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This eighteenth release by pianist Eric Reed is a spiritual melding of gospel and jazz idioms. Though not yet 40, Reed has accumulated considerable mileage. He was with Gerald Wilson at a mere 16, enjoyed a long association with Wynton Marsalis, and displayed a marked flair for the American Songbook.
This outing offers a rich outpouring of Reed as composer and orchestrator. The opening title track is a hard driving and muscular piece with an African-tinged reference that also recalls in effect, if not in melody, Duke Ellington's "Such Sweet Thunder." The dynamism of his chords are reminiscent of McCoy Tyner, who is sometimes cited as an influence. There's a complete change of pace with the pulsating samba "Adoracao" ("Adoration"), on which Willie Jones III really belts out the rhythm. "Pursuit of Peace" takes yet another different turn, with an easy, rippling bounce that recalls Ahmad Jamal, for whom Reed has also expressed great admiration. Rodney Whitaker's bass makes for especially tasty company on this tune.
A lyrical ballad, "You Are There," and the gently chord-based "A Love Divine" are just two of Reed's melodies here which cry out for words even as his bluesy and free-spirited melodies and performances are rich enough on their own. Perhaps it's Reed's long association with classic songs and gospel or the feelings his joyfully spiritual music stirs.
Track Listing: Stand!; Pursuit of Peace; Prayer; Git-Cha Shout On; Gratitude; You Are There; New Morning; Adoracao (Adoration); Like A Thief in the Night; A Love Divine; Everything That Has Breath.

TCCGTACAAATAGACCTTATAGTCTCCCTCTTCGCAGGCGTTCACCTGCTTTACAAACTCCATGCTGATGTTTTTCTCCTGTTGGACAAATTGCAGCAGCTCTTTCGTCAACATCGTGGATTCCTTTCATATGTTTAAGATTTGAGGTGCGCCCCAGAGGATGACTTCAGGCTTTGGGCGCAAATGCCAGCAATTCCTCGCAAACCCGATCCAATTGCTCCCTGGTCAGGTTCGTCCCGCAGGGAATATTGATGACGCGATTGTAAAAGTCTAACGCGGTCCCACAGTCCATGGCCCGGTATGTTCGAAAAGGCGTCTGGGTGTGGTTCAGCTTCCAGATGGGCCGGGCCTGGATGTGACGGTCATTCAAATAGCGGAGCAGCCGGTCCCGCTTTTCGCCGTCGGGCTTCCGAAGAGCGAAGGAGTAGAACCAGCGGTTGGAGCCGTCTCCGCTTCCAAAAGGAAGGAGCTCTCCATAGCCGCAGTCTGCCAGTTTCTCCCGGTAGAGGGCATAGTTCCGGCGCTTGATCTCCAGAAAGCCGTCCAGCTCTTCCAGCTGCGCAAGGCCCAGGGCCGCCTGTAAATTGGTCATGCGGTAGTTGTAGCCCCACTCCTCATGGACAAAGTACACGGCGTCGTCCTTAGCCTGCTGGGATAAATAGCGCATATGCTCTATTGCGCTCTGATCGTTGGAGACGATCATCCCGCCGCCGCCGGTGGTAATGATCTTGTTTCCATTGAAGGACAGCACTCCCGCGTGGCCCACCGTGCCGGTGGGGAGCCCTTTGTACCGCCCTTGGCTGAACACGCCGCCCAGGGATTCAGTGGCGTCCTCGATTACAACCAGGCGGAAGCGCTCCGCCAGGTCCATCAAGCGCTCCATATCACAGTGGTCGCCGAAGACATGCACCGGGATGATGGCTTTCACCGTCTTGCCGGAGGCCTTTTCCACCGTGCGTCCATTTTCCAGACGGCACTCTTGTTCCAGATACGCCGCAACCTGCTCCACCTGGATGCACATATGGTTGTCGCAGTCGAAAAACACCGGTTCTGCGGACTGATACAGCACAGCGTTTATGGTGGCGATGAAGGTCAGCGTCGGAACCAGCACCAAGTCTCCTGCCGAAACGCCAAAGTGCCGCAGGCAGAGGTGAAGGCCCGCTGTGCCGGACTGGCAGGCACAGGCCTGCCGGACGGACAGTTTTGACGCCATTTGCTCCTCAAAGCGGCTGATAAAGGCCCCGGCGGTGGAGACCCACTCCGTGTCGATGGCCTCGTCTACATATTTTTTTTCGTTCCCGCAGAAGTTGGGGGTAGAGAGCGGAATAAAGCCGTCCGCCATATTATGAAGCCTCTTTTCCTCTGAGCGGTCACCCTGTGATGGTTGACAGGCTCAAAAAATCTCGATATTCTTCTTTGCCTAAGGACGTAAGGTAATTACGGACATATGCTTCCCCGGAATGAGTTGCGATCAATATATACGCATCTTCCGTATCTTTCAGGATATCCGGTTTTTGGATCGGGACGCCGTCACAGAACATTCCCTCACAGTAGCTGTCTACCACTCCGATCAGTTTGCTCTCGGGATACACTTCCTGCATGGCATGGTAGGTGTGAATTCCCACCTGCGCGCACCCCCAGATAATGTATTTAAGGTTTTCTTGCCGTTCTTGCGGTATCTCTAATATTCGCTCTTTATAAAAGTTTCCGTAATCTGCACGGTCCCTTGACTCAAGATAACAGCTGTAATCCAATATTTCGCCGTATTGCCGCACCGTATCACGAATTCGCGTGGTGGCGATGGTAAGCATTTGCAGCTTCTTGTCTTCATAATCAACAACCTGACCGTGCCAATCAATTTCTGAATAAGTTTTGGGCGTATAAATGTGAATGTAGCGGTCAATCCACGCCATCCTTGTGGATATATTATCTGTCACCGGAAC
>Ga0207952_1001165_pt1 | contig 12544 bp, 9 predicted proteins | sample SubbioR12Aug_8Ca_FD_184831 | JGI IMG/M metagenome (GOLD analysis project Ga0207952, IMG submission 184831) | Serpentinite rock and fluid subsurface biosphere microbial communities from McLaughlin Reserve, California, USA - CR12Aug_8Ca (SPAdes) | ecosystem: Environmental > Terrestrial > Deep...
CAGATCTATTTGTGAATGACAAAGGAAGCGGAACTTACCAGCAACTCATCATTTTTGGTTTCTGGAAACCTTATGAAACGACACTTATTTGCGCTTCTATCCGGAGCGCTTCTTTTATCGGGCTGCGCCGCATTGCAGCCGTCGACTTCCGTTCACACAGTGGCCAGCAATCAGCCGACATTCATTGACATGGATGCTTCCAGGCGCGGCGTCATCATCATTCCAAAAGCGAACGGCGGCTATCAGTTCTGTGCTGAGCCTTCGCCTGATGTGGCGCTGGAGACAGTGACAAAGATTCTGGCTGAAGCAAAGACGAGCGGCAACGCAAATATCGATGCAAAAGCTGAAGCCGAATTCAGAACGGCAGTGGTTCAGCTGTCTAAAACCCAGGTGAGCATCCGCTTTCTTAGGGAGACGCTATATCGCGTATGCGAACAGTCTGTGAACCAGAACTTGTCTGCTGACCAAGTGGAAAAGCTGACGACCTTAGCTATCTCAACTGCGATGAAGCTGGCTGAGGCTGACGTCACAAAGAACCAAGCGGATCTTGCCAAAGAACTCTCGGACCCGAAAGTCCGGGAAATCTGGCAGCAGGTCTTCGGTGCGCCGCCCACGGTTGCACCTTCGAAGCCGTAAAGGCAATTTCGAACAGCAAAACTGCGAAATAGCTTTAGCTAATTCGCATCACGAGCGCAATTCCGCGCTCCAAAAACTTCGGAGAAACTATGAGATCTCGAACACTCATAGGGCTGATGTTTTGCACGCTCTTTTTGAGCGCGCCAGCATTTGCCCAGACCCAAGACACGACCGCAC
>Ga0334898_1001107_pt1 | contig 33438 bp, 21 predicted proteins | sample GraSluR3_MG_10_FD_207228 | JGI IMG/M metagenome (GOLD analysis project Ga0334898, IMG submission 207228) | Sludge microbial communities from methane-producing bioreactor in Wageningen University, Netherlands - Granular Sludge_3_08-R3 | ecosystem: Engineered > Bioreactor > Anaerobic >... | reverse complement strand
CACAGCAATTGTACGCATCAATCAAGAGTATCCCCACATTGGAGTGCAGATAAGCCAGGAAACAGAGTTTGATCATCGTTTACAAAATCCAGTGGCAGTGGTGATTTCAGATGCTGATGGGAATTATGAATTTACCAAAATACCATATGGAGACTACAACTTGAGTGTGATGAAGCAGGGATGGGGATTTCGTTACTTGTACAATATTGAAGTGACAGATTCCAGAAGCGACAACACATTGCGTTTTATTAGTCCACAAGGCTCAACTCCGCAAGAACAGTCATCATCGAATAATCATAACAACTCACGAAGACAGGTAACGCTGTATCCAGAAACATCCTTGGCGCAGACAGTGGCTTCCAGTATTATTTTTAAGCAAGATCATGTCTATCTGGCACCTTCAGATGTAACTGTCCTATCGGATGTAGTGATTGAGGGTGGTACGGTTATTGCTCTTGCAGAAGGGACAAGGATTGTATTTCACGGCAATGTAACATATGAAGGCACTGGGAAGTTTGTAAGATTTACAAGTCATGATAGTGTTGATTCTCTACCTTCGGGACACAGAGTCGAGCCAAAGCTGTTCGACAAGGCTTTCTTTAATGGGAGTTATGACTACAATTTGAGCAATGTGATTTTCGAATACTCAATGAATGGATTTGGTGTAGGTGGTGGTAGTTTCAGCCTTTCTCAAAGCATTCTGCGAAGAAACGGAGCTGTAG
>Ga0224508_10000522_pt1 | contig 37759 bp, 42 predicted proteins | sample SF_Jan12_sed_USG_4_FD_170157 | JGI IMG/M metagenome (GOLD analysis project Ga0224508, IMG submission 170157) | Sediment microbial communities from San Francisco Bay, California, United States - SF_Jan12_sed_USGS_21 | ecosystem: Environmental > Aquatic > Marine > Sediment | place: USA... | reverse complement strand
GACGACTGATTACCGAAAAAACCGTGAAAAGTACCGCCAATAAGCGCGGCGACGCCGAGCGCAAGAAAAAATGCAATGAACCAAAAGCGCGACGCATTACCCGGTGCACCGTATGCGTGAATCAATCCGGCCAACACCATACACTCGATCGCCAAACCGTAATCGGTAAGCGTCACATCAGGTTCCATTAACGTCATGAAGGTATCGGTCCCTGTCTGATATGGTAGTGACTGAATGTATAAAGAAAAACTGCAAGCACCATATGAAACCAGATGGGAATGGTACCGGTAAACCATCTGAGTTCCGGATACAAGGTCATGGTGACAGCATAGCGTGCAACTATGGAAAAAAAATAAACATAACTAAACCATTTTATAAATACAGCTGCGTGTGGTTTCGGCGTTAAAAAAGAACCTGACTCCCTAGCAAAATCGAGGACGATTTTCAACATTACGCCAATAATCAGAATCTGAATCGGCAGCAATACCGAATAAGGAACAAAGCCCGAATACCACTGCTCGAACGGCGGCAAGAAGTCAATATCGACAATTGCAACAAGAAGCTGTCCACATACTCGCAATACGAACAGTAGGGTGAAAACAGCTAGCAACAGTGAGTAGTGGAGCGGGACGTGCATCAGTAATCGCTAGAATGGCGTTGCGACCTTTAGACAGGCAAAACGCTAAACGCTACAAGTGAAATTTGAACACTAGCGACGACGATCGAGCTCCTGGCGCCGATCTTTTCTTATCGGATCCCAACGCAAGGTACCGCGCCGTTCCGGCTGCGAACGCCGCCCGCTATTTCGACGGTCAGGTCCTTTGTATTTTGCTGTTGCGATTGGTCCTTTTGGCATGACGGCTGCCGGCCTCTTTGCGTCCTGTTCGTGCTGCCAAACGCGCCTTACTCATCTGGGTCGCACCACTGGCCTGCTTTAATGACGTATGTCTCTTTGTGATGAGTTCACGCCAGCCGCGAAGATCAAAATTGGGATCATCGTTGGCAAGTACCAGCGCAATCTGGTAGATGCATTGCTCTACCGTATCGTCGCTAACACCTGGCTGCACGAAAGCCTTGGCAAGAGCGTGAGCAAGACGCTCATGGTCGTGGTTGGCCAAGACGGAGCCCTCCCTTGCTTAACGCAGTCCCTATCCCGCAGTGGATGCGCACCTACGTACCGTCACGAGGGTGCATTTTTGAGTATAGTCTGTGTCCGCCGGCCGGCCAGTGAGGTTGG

Personnel: Eric Reed: piano; Rodney Whitaker: bass; Willie Jones III: drums.
I was first exposed to jazz when I was studying at the University of Puerto Rico. Nearby, I found a little record shop where the music coming from the store (Taller de Jazz Don Pedro) made me stop. I walked down the short stairs and towards the music and learned that the music playing was Clifford Brown and Max Roach
I was first exposed to jazz when I was studying at the University of Puerto Rico. Nearby, I found a little record shop where the music coming from the store (Taller de Jazz Don Pedro) made me stop. I walked down the short stairs and towards the music and learned that the music playing was Clifford Brown and Max Roach. I fell in love with it. I wondered around until the owner (Pedro Soto) asked if I needed help. He then introduced me to John Coltrane, Miles Davis, Gerry Mulligan and the rest is history. I walked out of the store with my first jazz recording: Clifford Brown and Max Roach at Basin Street.